Connect with us

Uncategorized

'Like nothing any of us had seen before': Deadly Canberra fire's impact

Published

on


About a week after the deadly fires that changed Canberra forever, firefighter Vivien Thomson saw the whole picture of devastation for the first time.

The smoke lifted as she walked up a hill to fill water troughs for the cattle and the whole Tidbinbilla valley vista opened up in front of her.

There was nothing left, just black, burned landscape.

READ MORE: Qantas flight lands safely in Sydney after mayday call

"You just looked down the valley and it was an absolute shock," she told 9news.com.au.

"Even a week later — you knew what had happened, you'd been everywhere but to see the whole entirety of it was just so overwhelming.

"I just dropped to my knees and just cried. And it's that deep, it's uncontrollable.

"And a lot of people experience those sorts of things."

It was far from the then-captain of the Parkes Fire Brigade's first realisation of the impact of the blaze that killed four people, injured another 435 and wiped out almost 500 houses, costing as much as $1 billion by some estimates.

But it was one more painful step to recovery after a natural disaster that changed her life, the nation's capital and ideas about bushfires across Australia.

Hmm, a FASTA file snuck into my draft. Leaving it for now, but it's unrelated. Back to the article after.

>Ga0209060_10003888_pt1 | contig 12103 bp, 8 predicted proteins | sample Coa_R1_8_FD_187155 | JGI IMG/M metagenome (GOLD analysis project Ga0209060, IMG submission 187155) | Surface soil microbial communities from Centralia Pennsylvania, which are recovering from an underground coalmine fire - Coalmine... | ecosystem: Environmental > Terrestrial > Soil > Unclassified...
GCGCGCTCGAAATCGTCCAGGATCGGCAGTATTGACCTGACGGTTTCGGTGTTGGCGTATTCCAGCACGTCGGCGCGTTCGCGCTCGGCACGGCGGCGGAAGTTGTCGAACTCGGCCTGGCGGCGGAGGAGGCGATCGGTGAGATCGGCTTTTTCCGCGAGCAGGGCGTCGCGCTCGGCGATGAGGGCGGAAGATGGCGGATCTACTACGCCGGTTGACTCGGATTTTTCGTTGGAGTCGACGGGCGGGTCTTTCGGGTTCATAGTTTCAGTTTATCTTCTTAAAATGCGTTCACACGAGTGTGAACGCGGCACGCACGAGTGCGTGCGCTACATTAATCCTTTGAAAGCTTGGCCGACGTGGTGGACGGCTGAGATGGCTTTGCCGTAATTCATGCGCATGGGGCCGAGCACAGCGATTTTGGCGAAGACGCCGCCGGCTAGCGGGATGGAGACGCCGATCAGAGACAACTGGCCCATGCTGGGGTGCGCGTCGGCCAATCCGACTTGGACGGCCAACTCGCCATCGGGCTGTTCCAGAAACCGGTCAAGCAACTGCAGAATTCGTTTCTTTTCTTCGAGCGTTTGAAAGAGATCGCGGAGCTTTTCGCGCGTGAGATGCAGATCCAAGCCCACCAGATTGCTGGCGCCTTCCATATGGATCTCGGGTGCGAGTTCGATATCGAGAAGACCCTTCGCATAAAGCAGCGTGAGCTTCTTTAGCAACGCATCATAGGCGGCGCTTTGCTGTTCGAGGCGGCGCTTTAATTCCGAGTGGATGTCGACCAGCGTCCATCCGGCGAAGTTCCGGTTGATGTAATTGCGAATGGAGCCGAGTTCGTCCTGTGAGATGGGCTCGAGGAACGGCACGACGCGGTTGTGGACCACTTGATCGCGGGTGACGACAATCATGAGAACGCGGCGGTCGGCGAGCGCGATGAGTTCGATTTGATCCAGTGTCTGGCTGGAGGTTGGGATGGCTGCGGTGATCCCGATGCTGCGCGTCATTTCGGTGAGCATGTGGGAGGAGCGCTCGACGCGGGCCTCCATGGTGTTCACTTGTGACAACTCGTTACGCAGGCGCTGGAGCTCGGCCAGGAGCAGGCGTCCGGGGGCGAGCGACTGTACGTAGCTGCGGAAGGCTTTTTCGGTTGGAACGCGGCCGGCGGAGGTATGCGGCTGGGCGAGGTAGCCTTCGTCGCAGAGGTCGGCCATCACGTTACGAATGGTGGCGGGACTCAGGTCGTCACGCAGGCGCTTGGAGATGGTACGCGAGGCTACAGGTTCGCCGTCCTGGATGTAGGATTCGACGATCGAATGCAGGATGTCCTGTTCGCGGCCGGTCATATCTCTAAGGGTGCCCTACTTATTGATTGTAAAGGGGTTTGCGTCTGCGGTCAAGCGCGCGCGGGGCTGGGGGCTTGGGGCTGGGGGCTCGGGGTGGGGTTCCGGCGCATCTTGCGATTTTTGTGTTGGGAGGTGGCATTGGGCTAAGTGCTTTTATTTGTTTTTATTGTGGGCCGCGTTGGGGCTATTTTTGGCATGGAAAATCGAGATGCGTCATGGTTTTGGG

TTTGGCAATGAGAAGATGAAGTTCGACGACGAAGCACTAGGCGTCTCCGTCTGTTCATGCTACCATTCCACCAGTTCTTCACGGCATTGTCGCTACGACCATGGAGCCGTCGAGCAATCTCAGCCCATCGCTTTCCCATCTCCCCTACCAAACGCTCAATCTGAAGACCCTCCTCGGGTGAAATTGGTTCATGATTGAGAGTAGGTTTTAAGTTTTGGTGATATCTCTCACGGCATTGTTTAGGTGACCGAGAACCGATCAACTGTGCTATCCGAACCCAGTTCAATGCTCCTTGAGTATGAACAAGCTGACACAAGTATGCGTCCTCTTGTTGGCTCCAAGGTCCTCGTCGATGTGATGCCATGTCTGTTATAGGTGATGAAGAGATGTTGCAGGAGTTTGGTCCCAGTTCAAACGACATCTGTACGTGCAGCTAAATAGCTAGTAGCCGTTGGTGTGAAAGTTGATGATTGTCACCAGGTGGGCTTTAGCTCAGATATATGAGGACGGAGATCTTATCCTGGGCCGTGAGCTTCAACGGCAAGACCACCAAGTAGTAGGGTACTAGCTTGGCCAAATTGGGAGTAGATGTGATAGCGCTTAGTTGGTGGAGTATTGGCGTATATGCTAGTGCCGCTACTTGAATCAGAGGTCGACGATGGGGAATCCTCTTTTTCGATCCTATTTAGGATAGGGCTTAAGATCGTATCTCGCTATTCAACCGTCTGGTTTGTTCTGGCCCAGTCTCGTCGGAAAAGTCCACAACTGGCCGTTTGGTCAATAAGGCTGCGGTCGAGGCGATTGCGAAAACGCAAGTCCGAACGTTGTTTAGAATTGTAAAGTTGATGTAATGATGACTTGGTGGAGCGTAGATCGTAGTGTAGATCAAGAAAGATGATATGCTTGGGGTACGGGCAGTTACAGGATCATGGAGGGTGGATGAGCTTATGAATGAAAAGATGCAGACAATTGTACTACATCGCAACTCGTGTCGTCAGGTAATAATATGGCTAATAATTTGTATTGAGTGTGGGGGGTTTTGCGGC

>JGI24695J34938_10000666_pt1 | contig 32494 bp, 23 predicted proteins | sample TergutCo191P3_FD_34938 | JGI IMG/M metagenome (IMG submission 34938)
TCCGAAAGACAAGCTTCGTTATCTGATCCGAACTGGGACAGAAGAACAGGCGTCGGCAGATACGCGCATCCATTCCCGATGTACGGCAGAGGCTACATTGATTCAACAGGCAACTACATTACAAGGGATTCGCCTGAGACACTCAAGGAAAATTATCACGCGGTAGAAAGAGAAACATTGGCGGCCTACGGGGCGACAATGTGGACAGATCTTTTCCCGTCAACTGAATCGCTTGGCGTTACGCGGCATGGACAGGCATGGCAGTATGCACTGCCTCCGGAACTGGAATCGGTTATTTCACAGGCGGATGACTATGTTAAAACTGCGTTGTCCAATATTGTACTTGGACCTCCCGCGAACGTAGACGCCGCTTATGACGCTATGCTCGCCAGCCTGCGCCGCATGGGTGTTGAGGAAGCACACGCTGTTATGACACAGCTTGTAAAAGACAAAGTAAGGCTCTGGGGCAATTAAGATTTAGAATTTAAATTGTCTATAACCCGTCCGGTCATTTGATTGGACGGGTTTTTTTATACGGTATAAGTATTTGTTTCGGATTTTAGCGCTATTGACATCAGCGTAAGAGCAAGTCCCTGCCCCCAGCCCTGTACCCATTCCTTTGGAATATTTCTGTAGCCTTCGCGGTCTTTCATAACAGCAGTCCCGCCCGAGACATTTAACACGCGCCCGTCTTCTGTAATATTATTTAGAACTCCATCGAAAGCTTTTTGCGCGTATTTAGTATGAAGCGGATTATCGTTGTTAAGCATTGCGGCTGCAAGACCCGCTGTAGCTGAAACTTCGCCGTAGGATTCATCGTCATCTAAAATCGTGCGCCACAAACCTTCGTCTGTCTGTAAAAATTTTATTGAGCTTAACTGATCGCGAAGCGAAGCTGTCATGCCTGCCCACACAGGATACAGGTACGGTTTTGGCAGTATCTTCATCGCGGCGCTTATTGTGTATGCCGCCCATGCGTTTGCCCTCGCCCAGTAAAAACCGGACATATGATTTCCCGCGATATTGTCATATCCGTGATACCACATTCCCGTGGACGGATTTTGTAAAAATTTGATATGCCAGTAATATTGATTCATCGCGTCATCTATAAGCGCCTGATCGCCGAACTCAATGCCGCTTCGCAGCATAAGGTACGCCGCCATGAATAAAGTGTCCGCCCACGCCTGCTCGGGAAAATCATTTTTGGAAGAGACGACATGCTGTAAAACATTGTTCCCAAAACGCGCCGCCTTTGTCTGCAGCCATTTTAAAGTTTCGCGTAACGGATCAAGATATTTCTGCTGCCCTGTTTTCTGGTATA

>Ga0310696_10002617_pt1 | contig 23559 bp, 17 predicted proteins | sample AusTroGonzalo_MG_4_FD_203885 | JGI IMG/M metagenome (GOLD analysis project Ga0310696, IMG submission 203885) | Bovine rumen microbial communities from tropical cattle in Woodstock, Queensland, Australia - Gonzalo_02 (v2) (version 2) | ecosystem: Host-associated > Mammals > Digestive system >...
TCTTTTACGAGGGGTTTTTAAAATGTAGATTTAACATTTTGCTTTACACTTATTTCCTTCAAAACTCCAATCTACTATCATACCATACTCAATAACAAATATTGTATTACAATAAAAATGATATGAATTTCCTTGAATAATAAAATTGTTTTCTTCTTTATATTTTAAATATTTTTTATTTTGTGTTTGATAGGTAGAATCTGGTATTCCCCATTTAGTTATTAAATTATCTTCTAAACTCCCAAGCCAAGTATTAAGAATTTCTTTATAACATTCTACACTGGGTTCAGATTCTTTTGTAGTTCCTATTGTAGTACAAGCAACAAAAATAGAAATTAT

The fires that invaded Canberra from the west on January 18, 2003, had already been burning for 10 days, ignited by lightning strikes in the Brindabella Ranges on both sides of the ACT-NSW border.

Thomson herself had been fighting the blazes overnight and didn't leap into action until she got a call that afternoon from her local fire depot that was itself at risk: "Shit's happening. Better get back."

READ MORE: Families outraged at being forced to strip their loved ones' graves of decorations

She remembered a panicked mob of kangaroos hopping one way and then another in an uncharacteristically panicked attempt to escape the flames, and the paint of a ranger's car starting to bubble from the heat.

A wall of flames just 1–1.5 metres high swept along Mount Taylor in the city's south-west "like a bulldozer".

"It's quite stunning to look — it's almost mesmerising but there's so much chaos going on at the same time with the traffic and noise, everyone's trying to run and get to safety," she told 9news.com.au.

"Then it sort of almost goes quiet, only for a split second. And I realised something was about to hit."

READ MORE: India is set to become the world's most populous country. Can it create enough jobs?

The lifelong firefighter remembered grabbing her brother and throwing him behind a wall.

"Anything that wasn't pegged down — garbage bins, branches, off trees, you know, bits and pieces out of gardens, whatever — anything that wasn't pinned down just went flying past at a million miles an hour and it just took it," she said, describing the sound as the roar 1000 air force jets felt inside and outside the body.